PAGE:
Ward issues
When speaking to residents, what I have heard is the following. It was difficult to only have three but these were at the top of many discussions:

  • More road repairs on local roads as well as surface treatment and better maintenance of gravel roads. 
  • More affordable seniors' housing 
  • More city-maintained walking/biking lanes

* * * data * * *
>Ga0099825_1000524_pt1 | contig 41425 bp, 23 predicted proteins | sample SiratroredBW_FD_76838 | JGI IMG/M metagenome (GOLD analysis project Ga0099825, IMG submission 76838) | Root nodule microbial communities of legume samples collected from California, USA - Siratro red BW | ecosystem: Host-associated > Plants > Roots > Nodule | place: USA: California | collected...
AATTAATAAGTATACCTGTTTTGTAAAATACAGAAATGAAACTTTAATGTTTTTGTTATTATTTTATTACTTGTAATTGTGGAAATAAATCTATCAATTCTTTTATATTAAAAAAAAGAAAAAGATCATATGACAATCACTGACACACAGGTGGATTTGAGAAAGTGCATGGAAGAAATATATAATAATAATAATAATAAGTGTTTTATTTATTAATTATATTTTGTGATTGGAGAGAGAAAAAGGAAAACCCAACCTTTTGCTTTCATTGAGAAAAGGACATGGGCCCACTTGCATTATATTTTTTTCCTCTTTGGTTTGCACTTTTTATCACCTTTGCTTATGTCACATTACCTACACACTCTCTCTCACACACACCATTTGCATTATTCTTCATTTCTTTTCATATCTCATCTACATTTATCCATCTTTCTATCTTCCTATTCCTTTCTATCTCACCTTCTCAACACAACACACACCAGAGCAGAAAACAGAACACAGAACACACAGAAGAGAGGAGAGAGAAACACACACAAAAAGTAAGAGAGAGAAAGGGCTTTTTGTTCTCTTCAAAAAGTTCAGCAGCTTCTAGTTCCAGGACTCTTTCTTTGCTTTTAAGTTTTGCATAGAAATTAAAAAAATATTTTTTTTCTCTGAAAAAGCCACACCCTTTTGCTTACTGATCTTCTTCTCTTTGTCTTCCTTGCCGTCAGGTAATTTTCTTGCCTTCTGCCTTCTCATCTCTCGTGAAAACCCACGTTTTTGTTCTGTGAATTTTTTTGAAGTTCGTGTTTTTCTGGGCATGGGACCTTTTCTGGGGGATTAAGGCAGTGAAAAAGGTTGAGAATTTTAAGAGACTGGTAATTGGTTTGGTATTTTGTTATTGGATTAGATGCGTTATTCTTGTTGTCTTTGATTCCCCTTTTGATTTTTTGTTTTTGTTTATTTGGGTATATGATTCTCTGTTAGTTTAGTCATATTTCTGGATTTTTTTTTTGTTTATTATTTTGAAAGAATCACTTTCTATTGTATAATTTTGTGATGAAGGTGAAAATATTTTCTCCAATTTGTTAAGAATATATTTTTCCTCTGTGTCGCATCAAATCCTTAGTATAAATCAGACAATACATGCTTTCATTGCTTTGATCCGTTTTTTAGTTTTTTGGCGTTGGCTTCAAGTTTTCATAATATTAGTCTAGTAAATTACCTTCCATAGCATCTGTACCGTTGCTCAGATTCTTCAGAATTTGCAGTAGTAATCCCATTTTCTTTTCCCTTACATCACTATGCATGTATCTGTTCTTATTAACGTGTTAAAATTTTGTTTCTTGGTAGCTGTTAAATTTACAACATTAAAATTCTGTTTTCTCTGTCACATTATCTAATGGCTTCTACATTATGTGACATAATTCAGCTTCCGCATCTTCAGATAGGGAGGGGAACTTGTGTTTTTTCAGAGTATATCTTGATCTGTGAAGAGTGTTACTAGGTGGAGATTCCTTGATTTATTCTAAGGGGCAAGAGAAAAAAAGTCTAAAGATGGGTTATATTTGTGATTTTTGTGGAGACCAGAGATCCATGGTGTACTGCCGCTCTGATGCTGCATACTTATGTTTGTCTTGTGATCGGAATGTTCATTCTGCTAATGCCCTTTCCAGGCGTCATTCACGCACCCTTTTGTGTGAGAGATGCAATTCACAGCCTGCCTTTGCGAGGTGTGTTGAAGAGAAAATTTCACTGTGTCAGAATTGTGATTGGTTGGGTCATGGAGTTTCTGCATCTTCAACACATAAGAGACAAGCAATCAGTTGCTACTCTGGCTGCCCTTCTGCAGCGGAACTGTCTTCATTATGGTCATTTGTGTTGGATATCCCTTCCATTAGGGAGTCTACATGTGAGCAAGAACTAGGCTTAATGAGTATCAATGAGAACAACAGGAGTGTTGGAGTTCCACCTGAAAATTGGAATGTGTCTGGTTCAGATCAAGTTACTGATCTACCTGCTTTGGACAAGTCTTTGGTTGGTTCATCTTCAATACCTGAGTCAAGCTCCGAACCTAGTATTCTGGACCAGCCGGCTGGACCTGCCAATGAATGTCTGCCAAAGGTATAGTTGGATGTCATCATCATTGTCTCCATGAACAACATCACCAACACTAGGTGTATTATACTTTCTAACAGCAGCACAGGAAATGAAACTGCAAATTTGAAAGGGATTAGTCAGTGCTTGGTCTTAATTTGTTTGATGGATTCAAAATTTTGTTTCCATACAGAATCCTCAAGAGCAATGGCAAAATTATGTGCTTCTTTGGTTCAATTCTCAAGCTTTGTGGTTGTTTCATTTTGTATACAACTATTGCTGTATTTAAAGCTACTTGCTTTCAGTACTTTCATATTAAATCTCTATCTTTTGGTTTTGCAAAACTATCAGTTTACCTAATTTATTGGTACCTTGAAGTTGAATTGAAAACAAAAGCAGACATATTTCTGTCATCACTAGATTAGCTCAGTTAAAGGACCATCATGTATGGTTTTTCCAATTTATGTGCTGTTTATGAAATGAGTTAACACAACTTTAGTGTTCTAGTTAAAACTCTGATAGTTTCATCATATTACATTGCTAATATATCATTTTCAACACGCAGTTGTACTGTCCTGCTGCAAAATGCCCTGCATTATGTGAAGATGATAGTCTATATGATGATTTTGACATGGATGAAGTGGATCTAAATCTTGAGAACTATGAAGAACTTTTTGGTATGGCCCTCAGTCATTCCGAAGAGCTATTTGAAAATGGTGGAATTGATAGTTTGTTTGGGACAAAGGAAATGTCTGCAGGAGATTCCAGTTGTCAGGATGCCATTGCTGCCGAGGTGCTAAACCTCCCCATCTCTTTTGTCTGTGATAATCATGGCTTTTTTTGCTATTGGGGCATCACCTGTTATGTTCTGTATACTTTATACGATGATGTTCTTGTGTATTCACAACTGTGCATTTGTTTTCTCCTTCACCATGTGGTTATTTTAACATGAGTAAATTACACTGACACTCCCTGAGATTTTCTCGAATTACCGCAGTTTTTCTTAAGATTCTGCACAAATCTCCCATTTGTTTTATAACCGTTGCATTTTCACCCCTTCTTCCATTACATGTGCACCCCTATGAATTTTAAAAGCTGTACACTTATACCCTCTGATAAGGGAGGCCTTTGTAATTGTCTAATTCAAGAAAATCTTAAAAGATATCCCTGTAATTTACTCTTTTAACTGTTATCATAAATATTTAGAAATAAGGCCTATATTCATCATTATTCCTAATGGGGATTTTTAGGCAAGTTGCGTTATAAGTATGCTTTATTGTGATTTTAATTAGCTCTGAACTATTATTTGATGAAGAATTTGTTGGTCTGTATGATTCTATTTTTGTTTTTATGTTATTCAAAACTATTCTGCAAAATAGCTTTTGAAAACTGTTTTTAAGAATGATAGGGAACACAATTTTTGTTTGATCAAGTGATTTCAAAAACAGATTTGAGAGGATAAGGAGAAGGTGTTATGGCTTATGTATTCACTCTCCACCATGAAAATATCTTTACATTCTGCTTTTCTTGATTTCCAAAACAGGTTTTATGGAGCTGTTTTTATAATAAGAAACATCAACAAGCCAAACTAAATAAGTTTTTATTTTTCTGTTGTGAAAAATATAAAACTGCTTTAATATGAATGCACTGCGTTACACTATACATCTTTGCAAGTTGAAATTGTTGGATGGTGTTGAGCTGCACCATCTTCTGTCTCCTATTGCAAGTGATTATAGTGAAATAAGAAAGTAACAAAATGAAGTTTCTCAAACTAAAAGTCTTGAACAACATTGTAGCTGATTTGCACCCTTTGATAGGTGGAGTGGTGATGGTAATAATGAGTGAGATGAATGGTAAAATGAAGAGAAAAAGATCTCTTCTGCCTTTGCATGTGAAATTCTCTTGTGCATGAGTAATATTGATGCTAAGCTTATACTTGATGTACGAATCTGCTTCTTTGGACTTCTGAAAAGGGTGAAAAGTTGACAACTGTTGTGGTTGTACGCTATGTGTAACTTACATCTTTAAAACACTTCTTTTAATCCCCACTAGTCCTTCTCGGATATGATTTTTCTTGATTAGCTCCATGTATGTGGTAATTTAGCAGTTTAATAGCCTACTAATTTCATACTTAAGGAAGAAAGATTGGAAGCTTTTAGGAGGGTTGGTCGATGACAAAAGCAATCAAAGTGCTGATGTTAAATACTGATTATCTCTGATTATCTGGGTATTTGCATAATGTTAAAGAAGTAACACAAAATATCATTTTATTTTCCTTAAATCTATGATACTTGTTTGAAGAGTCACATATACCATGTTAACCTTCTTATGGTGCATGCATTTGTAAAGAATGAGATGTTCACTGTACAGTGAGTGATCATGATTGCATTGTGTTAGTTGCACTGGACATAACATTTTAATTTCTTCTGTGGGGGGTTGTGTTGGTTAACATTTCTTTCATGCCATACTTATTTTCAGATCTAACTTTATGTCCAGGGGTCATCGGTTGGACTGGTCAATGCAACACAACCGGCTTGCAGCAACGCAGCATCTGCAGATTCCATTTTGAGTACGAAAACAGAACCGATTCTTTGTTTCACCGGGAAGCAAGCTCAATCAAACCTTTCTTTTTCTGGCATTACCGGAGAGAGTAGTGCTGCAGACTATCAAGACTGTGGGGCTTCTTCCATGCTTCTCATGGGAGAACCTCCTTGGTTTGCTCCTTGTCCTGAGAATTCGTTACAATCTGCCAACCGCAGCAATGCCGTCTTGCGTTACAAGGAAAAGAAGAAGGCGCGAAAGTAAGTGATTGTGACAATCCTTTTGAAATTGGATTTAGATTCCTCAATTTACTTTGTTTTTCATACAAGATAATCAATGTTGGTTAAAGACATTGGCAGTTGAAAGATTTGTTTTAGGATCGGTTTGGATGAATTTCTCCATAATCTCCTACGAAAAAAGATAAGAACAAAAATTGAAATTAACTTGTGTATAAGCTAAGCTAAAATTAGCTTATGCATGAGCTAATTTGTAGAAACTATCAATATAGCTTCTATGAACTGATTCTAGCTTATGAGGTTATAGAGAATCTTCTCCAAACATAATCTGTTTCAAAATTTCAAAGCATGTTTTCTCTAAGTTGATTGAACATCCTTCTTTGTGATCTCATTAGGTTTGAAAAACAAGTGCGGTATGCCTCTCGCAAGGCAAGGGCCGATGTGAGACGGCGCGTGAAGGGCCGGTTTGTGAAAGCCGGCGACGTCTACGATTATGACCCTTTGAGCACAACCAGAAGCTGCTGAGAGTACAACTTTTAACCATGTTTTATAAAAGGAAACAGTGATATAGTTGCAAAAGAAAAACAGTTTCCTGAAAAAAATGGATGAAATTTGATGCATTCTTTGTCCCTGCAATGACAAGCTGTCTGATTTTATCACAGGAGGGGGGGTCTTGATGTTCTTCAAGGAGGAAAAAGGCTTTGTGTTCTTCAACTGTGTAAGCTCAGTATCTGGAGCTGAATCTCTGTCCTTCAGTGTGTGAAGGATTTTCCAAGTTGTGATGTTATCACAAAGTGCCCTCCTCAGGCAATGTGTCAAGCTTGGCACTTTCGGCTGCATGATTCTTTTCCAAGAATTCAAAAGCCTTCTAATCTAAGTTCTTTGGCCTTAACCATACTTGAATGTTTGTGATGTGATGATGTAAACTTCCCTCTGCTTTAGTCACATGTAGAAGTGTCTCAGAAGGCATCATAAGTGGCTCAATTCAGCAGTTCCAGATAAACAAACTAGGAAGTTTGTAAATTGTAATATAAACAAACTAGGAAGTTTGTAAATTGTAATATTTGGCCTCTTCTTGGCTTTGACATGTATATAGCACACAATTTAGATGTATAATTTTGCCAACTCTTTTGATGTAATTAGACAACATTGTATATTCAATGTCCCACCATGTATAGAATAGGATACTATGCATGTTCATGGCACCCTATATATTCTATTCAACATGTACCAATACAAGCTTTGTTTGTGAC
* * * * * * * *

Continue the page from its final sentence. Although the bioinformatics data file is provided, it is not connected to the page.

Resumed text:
My action plan is as follows. I will bring a motion forward to include crack-sealing of local roads. I believe preventing the breakdown of our roads is more cost effective as a preventative measure. This practice was stopped years ago, but in order to keep our roads in better condition longer we must prevent them from deteriorating. The city’s current policy is to do crack-sealing on all the highways and major/collector roads, but not on local roads. I would like to see us prevent our local roads from getting worse and increase their life cycle. I will ensure to enhance the walking trails at Howard Armstrong. Ensure to adopt the non-official section of trail into official trails, make the whole trail network fully accessible (AODA accessibility standards) so everyone can use them, and integrate this work simultaneously as the city proceeds with the development of a twin pad arena facility, and for the affordable housing I will continue to work with our federal partners to receive additional funds from the “affordable housing grant” to create more living spaces, but also renovate our current stock of housing units to one- or two-bedroom units as this is in such high demand and the wait times can in some case be years. The need is now so we need to create spaces as soon as possible.